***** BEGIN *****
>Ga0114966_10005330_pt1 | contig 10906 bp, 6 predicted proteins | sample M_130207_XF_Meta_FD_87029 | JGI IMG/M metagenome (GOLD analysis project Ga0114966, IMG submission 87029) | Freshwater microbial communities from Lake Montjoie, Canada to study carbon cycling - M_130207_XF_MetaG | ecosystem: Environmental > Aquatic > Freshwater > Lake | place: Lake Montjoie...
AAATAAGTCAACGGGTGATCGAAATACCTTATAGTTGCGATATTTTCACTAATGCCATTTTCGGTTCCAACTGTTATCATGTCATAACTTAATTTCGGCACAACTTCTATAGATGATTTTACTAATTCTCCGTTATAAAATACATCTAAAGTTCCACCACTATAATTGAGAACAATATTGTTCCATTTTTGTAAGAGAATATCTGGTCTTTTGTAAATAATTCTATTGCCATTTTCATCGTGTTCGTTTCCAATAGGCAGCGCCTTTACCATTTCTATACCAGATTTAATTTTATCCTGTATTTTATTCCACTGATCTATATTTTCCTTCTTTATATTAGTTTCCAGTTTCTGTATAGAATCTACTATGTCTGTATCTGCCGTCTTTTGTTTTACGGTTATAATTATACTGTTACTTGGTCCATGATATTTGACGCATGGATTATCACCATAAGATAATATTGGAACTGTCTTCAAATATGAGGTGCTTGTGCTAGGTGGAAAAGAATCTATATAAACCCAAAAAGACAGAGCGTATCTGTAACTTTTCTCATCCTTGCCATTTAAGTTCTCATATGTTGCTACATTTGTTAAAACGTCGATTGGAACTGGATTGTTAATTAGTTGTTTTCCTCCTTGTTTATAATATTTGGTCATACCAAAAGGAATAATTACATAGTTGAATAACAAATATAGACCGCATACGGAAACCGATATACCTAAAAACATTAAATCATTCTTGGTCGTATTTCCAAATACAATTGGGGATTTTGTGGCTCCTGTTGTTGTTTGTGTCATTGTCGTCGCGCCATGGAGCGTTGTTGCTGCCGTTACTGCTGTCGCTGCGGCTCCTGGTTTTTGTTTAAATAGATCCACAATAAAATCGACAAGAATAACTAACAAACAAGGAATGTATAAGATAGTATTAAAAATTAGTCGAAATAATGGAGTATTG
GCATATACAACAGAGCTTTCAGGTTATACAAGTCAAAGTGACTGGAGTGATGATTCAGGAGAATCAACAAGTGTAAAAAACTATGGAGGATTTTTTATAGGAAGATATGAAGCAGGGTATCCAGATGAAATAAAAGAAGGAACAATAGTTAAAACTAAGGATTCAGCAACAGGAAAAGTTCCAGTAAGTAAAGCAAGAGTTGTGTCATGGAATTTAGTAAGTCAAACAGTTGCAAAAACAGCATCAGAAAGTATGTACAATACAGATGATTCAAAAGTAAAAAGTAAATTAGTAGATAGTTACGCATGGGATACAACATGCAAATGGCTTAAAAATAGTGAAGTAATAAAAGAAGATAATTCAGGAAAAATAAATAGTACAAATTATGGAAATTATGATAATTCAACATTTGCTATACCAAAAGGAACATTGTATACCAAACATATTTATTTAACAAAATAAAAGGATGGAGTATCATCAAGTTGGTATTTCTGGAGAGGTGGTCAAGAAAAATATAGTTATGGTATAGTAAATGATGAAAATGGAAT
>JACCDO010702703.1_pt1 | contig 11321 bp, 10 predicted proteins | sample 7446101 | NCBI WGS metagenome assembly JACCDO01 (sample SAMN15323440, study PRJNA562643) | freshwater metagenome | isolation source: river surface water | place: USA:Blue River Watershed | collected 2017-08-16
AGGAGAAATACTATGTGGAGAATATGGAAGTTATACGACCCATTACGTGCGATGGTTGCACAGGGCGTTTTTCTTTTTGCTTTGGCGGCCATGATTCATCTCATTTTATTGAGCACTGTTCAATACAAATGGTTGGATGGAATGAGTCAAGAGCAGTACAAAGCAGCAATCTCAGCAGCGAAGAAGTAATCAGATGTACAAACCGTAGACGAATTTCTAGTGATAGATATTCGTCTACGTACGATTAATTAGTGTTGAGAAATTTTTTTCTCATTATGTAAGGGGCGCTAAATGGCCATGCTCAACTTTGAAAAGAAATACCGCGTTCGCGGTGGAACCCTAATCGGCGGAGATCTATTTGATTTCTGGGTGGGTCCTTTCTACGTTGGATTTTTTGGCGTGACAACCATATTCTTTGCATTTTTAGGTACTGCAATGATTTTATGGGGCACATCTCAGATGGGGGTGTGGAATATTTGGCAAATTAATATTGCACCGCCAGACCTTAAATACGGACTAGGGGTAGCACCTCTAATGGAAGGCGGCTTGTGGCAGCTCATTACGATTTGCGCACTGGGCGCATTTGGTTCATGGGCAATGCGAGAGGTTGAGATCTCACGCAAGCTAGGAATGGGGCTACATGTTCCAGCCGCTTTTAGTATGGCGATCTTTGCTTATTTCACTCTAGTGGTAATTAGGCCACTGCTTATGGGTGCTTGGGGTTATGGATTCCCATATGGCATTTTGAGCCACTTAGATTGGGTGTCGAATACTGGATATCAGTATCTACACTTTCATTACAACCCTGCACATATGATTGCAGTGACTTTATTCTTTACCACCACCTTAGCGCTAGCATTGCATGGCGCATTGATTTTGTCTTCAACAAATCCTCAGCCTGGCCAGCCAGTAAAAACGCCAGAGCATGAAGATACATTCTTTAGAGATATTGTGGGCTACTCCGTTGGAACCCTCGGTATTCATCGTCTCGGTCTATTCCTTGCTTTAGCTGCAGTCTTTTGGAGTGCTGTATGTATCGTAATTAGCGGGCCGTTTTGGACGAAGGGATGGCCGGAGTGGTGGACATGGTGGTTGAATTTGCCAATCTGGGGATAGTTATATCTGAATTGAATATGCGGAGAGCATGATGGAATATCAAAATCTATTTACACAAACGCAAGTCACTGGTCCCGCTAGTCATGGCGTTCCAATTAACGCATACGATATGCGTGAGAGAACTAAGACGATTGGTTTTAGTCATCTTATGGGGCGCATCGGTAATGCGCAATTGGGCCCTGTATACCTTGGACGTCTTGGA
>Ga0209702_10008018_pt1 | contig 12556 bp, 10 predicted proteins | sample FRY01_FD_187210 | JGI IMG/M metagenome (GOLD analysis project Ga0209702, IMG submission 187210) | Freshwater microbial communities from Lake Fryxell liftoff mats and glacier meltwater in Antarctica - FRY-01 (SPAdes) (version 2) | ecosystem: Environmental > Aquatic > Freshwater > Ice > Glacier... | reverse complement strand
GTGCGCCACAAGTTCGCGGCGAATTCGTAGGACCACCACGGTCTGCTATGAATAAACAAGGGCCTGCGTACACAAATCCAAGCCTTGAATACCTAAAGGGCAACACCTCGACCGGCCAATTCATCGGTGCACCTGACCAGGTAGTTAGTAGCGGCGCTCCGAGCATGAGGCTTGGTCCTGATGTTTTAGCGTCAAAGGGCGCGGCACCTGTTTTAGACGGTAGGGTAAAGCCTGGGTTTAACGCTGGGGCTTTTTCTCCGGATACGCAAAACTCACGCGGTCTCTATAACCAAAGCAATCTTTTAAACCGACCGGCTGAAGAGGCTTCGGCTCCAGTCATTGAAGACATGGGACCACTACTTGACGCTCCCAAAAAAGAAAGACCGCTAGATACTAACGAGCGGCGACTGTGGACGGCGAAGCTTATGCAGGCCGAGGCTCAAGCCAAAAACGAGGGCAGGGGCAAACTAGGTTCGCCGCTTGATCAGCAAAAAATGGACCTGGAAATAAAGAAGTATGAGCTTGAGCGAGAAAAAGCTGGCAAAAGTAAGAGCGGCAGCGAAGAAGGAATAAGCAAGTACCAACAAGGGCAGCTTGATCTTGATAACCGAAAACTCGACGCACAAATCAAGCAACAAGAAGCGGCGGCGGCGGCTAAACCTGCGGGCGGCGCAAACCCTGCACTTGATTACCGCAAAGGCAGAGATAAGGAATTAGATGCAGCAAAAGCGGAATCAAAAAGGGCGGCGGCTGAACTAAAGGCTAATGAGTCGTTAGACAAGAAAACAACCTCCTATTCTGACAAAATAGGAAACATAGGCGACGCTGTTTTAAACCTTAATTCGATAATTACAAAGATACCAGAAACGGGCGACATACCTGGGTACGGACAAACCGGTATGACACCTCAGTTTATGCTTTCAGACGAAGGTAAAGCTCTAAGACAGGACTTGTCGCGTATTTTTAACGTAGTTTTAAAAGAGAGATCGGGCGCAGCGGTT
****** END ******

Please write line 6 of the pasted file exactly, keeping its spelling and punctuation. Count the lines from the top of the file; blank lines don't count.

>Ga0209702_10008018_pt1 | contig 12556 bp, 10 predicted proteins | sample FRY01_FD_187210 | JGI IMG/M metagenome (GOLD analysis project Ga0209702, IMG submission 187210) | Freshwater microbial communities from Lake Fryxell liftoff mats and glacier meltwater in Antarctica - FRY-01 (SPAdes) (version 2) | ecosystem: Environmental > Aquatic > Freshwater > Ice > Glacier... | reverse complement strand